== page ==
Driver unique acceleration behaviours and stability over two years
The identification of characteristic individual driving behaviours is an emerging challenge that occurs within longitudinal studies of drivers to distinguish different drivers of a shared vehicle. It also has application in the insurance industry where insurance risk and associated owner premium depends on the diversity or lack thereof of drivers for a vehicle such as a vehicle driven/never driven by secondary drivers that have higher risk driving behaviours. Lastly, emerging self driving vehicles could allow the owner to personalize the vehicle behaviour to drive more like them increasing owner acceptance of the technology. In this paper, a big data set of driving data for 14 drivers is analyzed - a single year of data includes over 250,000 km and almost 5000 hours of driving for the 14 drivers. Analytics methods are presented that identify acceleration events within the data for the drivers and it then proposes a two-phase relationship model for these events that is indicative of unique drivers' behaviour. The results show that the two-phase acceleration relationship for maximum and mean acceleration allows 84.6% and 80.2% of the 91 driver pairs that can be formed from the 14 drivers to be distinguished (p<5%). The paper shows the stability of two-phase acceleration and deceleration relationships for the 14 drivers as the second year of events for each of the 14 drivers have a mean correlation with the first year relationships of 0.971 or higher.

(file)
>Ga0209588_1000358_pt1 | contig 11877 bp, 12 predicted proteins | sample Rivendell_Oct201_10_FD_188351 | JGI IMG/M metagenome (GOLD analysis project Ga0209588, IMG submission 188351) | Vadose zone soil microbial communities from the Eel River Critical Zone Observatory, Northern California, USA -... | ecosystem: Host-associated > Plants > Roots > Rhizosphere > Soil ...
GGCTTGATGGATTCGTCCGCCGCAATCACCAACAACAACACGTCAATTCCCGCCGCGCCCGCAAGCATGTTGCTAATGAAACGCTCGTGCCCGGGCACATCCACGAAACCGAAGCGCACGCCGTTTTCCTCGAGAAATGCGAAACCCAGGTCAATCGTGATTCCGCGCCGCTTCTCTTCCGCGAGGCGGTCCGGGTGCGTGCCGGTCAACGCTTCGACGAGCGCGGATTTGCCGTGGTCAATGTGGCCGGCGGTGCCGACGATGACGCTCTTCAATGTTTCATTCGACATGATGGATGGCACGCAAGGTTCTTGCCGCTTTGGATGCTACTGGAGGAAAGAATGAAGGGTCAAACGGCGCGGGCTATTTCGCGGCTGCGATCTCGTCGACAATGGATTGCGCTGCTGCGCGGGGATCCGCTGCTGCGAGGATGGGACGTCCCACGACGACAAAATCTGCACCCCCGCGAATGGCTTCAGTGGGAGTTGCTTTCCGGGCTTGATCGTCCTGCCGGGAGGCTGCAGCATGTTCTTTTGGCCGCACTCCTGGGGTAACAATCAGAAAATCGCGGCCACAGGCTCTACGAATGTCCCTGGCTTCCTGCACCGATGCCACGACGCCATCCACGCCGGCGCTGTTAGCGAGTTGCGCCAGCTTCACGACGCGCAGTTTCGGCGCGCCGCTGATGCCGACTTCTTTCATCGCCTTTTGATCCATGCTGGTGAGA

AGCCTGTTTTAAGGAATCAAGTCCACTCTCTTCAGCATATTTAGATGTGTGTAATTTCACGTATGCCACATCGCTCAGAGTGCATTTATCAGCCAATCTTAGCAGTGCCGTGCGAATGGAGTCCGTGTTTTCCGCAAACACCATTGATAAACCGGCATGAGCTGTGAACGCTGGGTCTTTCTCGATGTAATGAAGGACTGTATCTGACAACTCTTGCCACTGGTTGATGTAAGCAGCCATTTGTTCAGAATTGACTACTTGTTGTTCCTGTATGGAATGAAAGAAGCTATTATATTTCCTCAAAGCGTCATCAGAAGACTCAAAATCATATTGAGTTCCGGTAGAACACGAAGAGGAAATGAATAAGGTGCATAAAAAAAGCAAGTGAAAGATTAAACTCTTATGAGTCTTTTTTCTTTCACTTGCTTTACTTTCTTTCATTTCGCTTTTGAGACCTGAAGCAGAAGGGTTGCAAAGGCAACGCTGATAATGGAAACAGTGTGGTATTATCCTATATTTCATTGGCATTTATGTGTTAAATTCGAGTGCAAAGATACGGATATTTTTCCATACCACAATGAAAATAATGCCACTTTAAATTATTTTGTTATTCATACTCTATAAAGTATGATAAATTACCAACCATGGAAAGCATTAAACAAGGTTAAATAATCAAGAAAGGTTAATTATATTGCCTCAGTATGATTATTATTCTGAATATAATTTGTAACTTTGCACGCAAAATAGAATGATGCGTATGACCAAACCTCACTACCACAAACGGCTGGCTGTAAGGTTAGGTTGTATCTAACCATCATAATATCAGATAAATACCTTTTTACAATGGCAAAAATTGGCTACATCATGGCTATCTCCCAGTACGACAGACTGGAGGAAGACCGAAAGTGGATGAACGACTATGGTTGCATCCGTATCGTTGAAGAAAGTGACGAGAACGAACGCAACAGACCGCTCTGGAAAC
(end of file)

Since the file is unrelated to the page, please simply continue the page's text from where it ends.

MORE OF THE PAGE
|Keywords||Acceleration, Big data, Data analytics, Driving signature, Finite difference equations, Global Positioning System (GPS)|
|Conference||5th IEEE International Congress on Big Data, BigData Congress 2016|
Wallace, B. (Bruce), Goubran, R, Knoefel, F, Marshall, S. (Shawn), Porter, M. (Michelle), & Smith, A. (Andrew). (2016). Driver unique acceleration behaviours and stability over two years. In Proceedings - 2016 IEEE International Congress on Big Data, BigData Congress 2016 (pp. 230–235). doi:10.1109/BigDataCongress.2016.36